#1 - Taking the Scenic Route to Colombo
Updated: Mar 23, 2020
At 5:35pm on Saturday 1st February, the long-awaited journey to Sri Lanka was finally a go. Me and Gus – friend and travel partner for the duration of these blogs (or so I thought) arrived in Stansted equipped with a fully unnecessary pair of reinforced, carbon nanofiber facemasks (this statement hasn't aged much better). Gus, eschewing the tag of hypochondriac even as he scrolled through Reddit in search of coronavirus updates, handed over the boarding passes and the reality of the next few days set in.
In the name of frugality, by way of getting to Sri Lanka we had opted for an indirect flight involving an overnight stay in Budapest and Dubai, followed by a 9-hour wait in Oman International Airport, before finally making a descent on Colombo. It was to be a journey of 3 days, 4 countries, and surely not enough sleep. But was this itinerary nothing more than an opportunistic attack on the scratch map or did our airline cruise really provide some worthwhile experiences in these locations?
Following the initial short-hop to Budapest we checked into our hostel smack-bang in the heart of the Hungarian capital’s infamous party district. Time was getting on and we were both eager to hit the town, so without changing we took to the streets. Despite being laden with a pair of walking boots and some detachable hiking trousers more suited to the Himalayas than to Lonely Planet's third rated bar/nightclub in the world, Gus enthusiastically led us in to Szimpla Kurt, and before long we were blown away. This is a club unlike any I have experienced before. Each of the famous ruin bar's rooms, accessed via a maze-like two-story complex, is of unique character and style; themes range from quaint traditional pub to outdoor hipster hangout to futuristic cocktail pod. In all honesty we could have seen out the night there, but we were equally drawn by the pull of another famous ruin bar just down the road in the shape of Instant nightclub. After a light drenching in the queue, we topped up with some drinks inside and danced into the early hours in a dark and smoky techno room that we were definitely not meant to be in. Things got so messy that by around 4am I was dragging Gus into a strip club as he raced to finish his kebab, only becoming aware of the common 'Hungarian strip club scam' once we had been greeted by two ominously-sized bodyguards upon arrival. By all accounts this goes down as a successful first night.
The next day, following a five hour spell of self-inflicted hangover torture on the second flight, we arrived at stop number two: Dubai. A late evening arrival inclined us to plump for a stress-free taxi, which served up a relaxing journey along a sparsely populated six-lane motorway. As we were driven on, skyscrapers flickered into view from all angles, the seemingly endless suburban sprawl enough to make me feel like I was being moved through the board of a keenly contested game of monopoly city.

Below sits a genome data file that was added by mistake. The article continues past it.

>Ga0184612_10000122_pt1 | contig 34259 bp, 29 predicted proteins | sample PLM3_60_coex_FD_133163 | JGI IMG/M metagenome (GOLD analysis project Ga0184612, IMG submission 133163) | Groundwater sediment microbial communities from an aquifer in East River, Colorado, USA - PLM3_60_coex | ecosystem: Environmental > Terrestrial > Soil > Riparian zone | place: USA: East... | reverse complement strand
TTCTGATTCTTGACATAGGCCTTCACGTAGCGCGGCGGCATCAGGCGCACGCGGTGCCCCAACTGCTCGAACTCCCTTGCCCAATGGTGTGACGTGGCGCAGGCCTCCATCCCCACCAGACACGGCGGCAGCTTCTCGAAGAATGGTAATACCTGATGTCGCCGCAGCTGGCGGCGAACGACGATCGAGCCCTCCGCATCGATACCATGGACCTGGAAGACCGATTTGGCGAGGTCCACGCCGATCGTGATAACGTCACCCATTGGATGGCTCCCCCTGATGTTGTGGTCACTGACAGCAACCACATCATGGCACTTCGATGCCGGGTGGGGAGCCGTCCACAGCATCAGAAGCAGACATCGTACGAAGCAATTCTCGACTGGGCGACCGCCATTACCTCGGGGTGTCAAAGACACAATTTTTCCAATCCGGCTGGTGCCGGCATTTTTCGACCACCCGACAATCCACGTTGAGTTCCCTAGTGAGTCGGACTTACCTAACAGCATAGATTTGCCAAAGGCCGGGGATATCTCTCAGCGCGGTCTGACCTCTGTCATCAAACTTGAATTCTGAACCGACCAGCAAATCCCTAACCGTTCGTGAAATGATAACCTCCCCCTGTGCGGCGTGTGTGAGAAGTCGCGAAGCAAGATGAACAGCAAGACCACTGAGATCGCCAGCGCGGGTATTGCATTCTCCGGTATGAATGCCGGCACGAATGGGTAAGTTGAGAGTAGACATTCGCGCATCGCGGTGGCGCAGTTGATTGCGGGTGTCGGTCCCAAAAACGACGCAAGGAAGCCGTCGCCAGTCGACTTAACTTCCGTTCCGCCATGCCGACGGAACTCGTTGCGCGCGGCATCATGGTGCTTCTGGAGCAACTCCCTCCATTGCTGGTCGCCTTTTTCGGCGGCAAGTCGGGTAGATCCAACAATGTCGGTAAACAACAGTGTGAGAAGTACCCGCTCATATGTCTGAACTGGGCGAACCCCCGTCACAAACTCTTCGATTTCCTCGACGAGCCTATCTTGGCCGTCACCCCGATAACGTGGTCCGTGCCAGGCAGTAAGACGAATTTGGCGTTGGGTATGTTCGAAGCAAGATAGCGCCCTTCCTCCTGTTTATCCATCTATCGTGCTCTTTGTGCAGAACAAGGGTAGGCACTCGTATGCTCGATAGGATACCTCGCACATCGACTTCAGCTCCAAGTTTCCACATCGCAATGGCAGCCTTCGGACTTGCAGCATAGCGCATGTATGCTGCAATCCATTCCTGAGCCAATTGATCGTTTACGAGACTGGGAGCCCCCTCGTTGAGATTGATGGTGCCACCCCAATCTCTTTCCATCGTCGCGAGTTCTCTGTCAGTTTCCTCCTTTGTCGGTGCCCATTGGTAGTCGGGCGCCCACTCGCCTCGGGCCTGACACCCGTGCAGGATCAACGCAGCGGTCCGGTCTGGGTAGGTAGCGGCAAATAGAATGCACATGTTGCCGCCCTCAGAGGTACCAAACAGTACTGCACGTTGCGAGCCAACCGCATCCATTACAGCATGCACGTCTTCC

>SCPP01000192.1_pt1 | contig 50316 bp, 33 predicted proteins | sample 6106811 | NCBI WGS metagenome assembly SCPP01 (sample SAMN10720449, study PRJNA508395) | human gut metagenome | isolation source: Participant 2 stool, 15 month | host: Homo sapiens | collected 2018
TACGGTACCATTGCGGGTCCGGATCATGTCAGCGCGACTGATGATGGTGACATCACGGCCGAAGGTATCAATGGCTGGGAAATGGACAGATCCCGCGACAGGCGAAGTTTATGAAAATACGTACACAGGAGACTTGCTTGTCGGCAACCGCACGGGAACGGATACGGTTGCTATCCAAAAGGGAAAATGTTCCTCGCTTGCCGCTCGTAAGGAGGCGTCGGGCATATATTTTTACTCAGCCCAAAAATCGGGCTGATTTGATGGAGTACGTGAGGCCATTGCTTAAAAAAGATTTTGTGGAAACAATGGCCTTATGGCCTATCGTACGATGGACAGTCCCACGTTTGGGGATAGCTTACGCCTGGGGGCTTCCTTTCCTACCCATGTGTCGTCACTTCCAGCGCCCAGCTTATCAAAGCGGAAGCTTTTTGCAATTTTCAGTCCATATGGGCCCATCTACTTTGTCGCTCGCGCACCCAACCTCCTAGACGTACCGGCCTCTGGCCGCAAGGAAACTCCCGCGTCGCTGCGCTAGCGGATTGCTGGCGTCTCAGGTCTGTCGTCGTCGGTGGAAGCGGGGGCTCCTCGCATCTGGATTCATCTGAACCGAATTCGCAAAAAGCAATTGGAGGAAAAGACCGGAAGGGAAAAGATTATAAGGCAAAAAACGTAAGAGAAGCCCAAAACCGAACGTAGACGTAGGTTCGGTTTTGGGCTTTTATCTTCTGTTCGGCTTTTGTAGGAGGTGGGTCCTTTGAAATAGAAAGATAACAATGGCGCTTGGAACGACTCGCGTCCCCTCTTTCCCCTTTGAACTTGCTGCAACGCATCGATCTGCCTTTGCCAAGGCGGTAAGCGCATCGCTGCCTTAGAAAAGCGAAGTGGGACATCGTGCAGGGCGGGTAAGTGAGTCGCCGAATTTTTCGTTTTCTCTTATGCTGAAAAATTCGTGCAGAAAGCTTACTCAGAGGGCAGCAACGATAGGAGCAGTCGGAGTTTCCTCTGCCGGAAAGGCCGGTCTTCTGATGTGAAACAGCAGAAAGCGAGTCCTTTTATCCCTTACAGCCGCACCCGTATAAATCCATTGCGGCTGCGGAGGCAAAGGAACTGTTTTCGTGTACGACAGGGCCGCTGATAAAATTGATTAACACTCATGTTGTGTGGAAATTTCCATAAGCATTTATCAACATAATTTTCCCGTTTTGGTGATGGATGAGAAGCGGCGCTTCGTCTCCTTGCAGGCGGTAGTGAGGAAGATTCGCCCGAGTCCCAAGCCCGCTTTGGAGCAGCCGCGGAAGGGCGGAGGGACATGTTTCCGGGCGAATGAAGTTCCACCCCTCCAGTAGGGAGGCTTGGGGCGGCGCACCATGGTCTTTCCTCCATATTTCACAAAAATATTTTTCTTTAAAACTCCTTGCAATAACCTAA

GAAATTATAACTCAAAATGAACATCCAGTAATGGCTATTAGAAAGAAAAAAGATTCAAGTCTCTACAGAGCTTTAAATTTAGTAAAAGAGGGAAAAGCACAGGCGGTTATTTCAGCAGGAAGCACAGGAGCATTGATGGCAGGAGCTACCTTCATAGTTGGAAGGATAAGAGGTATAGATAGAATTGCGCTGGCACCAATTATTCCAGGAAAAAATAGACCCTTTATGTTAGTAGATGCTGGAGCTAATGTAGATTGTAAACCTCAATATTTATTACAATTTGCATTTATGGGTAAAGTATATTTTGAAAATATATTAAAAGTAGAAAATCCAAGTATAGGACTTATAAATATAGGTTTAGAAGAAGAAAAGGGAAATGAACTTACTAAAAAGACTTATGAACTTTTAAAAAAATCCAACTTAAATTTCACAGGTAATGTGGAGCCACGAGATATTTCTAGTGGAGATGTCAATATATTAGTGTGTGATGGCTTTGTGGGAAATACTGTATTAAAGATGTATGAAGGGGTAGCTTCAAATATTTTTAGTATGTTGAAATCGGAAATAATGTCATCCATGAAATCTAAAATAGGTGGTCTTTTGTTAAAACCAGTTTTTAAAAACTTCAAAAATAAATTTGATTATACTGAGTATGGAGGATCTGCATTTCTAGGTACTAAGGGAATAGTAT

Having been given but a taster of Dubai's urban delights, it took us only until the next morning to be enticed, like consumerist flies into a sparkling capitalist chandelier, towards the city’s dazzling centrepiece, its very own monopoly tower in shape of the Burj Khalifa. The world’s tallest building, standing at a mind-blowing height of 830 metres, appeared bolshie even as it stood surrounded by similar vertical shows of economic firepower. Through its sheer dwarfing scale it managed to look as out-of-place in its surroundings as the golf courses that attacked the desert sands of the suburbs. That said, it sure makes a good lock-screen.
After returning by metro to the airport, a 45-minute hop saw us land in Muscat International, Oman. The nine hour wait that followed was about as interesting as it sounds, where amongst other points of debate, bets were exchanged on how many hours it would be possible to stay awake before the body starts completely shutting down. We battled on, however, and it took only four hours to make the final leap from Oman to Sri Lanka, arriving just early enough to catch the morning sunrise on the 72nd Day of Independence. And so I sit here now in the hostel at Galle Face, Colombo, feeling alive and invigorated despite the turbulent events of the last few days, with a satisfying feeling that a lot has been accomplished before the real adventure has even begun.
Was the scenic route worth it?
All in all – and only if your tolerance for waiting many cumulative hours at baggage reclaim allows for it – taking the scenic route to save a bit of cash is most definitely worth it. In fact, if planned adequately, this country-hopping approach to long distance travel has the potential to turn a wasted day in the air into a micro-holiday in itself.